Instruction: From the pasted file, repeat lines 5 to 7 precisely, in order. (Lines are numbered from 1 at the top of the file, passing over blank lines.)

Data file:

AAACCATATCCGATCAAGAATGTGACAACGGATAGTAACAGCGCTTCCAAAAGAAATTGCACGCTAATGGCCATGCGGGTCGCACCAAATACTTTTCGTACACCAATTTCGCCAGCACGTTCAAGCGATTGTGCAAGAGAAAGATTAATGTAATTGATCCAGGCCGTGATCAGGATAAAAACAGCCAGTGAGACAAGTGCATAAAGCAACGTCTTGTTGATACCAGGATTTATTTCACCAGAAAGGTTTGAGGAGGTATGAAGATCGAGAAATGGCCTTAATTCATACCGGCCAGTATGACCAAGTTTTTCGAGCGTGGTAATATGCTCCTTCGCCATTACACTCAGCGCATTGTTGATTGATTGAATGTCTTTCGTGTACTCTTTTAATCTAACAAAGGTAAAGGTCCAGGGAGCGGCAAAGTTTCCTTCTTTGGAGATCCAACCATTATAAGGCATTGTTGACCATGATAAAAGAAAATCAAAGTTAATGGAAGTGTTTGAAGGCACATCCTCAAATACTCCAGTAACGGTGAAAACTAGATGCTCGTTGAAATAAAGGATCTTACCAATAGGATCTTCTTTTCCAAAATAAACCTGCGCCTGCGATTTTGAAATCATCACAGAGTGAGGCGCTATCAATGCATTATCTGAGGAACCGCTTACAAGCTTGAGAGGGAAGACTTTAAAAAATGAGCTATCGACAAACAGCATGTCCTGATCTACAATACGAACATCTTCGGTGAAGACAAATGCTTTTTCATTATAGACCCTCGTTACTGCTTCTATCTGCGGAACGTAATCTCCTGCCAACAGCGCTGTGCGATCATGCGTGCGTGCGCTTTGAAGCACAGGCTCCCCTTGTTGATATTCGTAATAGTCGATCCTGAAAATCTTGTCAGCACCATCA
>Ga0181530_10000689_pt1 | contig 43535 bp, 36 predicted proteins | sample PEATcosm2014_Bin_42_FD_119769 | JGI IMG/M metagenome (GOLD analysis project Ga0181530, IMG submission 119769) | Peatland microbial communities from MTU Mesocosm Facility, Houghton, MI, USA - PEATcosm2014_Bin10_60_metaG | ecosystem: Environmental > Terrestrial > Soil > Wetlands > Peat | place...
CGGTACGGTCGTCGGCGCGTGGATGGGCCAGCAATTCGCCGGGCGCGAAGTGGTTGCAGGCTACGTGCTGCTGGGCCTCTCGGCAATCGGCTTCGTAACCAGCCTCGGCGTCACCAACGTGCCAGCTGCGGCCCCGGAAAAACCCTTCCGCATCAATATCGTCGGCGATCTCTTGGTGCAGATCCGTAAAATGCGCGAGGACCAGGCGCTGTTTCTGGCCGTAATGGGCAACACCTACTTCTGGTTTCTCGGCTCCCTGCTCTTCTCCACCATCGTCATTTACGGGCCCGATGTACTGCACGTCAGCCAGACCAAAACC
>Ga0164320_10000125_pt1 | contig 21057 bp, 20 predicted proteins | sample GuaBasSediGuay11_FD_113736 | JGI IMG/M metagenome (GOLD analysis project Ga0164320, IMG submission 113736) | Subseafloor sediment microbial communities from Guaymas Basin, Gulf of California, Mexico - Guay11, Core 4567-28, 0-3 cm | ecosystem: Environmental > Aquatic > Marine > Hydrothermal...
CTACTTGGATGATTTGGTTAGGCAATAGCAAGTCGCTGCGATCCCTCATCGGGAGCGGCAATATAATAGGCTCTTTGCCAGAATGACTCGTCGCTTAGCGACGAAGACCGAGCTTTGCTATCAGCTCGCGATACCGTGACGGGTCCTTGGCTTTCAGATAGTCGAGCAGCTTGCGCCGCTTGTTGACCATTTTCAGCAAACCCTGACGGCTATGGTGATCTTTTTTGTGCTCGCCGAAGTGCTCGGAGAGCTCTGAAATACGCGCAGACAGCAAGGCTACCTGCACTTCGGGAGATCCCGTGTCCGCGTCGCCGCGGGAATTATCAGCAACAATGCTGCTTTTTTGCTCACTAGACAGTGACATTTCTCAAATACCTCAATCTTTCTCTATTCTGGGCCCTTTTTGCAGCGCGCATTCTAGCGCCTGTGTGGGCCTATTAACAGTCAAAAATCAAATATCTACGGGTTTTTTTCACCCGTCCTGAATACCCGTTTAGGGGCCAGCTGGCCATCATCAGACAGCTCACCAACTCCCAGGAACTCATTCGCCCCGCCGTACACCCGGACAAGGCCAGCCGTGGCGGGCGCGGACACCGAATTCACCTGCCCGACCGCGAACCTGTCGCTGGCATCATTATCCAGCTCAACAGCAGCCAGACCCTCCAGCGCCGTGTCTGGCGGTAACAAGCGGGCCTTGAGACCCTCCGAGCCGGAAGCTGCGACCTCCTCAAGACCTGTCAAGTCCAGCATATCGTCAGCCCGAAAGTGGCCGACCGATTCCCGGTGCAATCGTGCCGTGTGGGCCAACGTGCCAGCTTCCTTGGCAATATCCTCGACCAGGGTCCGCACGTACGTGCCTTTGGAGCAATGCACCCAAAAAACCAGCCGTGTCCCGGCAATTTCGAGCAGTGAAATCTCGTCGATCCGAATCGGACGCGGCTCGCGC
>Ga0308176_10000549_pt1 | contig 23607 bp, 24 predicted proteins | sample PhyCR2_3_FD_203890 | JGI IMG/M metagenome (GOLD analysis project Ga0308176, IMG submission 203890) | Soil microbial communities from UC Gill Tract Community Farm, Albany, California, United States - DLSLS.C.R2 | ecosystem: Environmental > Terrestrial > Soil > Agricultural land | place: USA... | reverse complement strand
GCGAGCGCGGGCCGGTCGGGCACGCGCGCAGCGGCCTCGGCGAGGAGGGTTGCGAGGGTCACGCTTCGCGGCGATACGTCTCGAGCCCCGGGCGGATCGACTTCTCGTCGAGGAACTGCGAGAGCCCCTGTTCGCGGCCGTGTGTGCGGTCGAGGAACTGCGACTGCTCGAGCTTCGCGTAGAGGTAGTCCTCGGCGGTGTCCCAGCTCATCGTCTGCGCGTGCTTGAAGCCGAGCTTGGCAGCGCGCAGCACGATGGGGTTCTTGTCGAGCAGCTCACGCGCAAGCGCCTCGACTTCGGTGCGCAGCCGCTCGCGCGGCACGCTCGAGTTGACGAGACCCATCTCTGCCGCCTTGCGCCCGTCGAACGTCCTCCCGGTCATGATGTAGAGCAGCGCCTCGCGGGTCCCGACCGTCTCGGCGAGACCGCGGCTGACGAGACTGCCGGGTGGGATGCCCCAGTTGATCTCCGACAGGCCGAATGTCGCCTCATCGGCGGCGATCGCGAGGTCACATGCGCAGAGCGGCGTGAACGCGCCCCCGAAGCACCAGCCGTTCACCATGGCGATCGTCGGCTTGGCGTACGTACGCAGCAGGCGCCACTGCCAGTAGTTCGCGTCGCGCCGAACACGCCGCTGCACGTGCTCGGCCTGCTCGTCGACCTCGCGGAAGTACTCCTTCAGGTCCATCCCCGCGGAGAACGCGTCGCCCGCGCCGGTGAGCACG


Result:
CTACTTGGATGATTTGGTTAGGCAATAGCAAGTCGCTGCGATCCCTCATCGGGAGCGGCAATATAATAGGCTCTTTGCCAGAATGACTCGTCGCTTAGCGACGAAGACCGAGCTTTGCTATCAGCTCGCGATACCGTGACGGGTCCTTGGCTTTCAGATAGTCGAGCAGCTTGCGCCGCTTGTTGACCATTTTCAGCAAACCCTGACGGCTATGGTGATCTTTTTTGTGCTCGCCGAAGTGCTCGGAGAGCTCTGAAATACGCGCAGACAGCAAGGCTACCTGCACTTCGGGAGATCCCGTGTCCGCGTCGCCGCGGGAATTATCAGCAACAATGCTGCTTTTTTGCTCACTAGACAGTGACATTTCTCAAATACCTCAATCTTTCTCTATTCTGGGCCCTTTTTGCAGCGCGCATTCTAGCGCCTGTGTGGGCCTATTAACAGTCAAAAATCAAATATCTACGGGTTTTTTTCACCCGTCCTGAATACCCGTTTAGGGGCCAGCTGGCCATCATCAGACAGCTCACCAACTCCCAGGAACTCATTCGCCCCGCCGTACACCCGGACAAGGCCAGCCGTGGCGGGCGCGGACACCGAATTCACCTGCCCGACCGCGAACCTGTCGCTGGCATCATTATCCAGCTCAACAGCAGCCAGACCCTCCAGCGCCGTGTCTGGCGGTAACAAGCGGGCCTTGAGACCCTCCGAGCCGGAAGCTGCGACCTCCTCAAGACCTGTCAAGTCCAGCATATCGTCAGCCCGAAAGTGGCCGACCGATTCCCGGTGCAATCGTGCCGTGTGGGCCAACGTGCCAGCTTCCTTGGCAATATCCTCGACCAGGGTCCGCACGTACGTGCCTTTGGAGCAATGCACCCAAAAAACCAGCCGTGTCCCGGCAATTTCGAGCAGTGAAATCTCGTCGATCCGAATCGGACGCGGCTCGCGC
>Ga0308176_10000549_pt1 | contig 23607 bp, 24 predicted proteins | sample PhyCR2_3_FD_203890 | JGI IMG/M metagenome (GOLD analysis project Ga0308176, IMG submission 203890) | Soil microbial communities from UC Gill Tract Community Farm, Albany, California, United States - DLSLS.C.R2 | ecosystem: Environmental > Terrestrial > Soil > Agricultural land | place: USA... | reverse complement strand
GCGAGCGCGGGCCGGTCGGGCACGCGCGCAGCGGCCTCGGCGAGGAGGGTTGCGAGGGTCACGCTTCGCGGCGATACGTCTCGAGCCCCGGGCGGATCGACTTCTCGTCGAGGAACTGCGAGAGCCCCTGTTCGCGGCCGTGTGTGCGGTCGAGGAACTGCGACTGCTCGAGCTTCGCGTAGAGGTAGTCCTCGGCGGTGTCCCAGCTCATCGTCTGCGCGTGCTTGAAGCCGAGCTTGGCAGCGCGCAGCACGATGGGGTTCTTGTCGAGCAGCTCACGCGCAAGCGCCTCGACTTCGGTGCGCAGCCGCTCGCGCGGCACGCTCGAGTTGACGAGACCCATCTCTGCCGCCTTGCGCCCGTCGAACGTCCTCCCGGTCATGATGTAGAGCAGCGCCTCGCGGGTCCCGACCGTCTCGGCGAGACCGCGGCTGACGAGACTGCCGGGTGGGATGCCCCAGTTGATCTCCGACAGGCCGAATGTCGCCTCATCGGCGGCGATCGCGAGGTCACATGCGCAGAGCGGCGTGAACGCGCCCCCGAAGCACCAGCCGTTCACCATGGCGATCGTCGGCTTGGCGTACGTACGCAGCAGGCGCCACTGCCAGTAGTTCGCGTCGCGCCGAACACGCCGCTGCACGTGCTCGGCCTGCTCGTCGACCTCGCGGAAGTACTCCTTCAGGTCCATCCCCGCGGAGAACGCGTCGCCCGCGCCGGTGAGCACG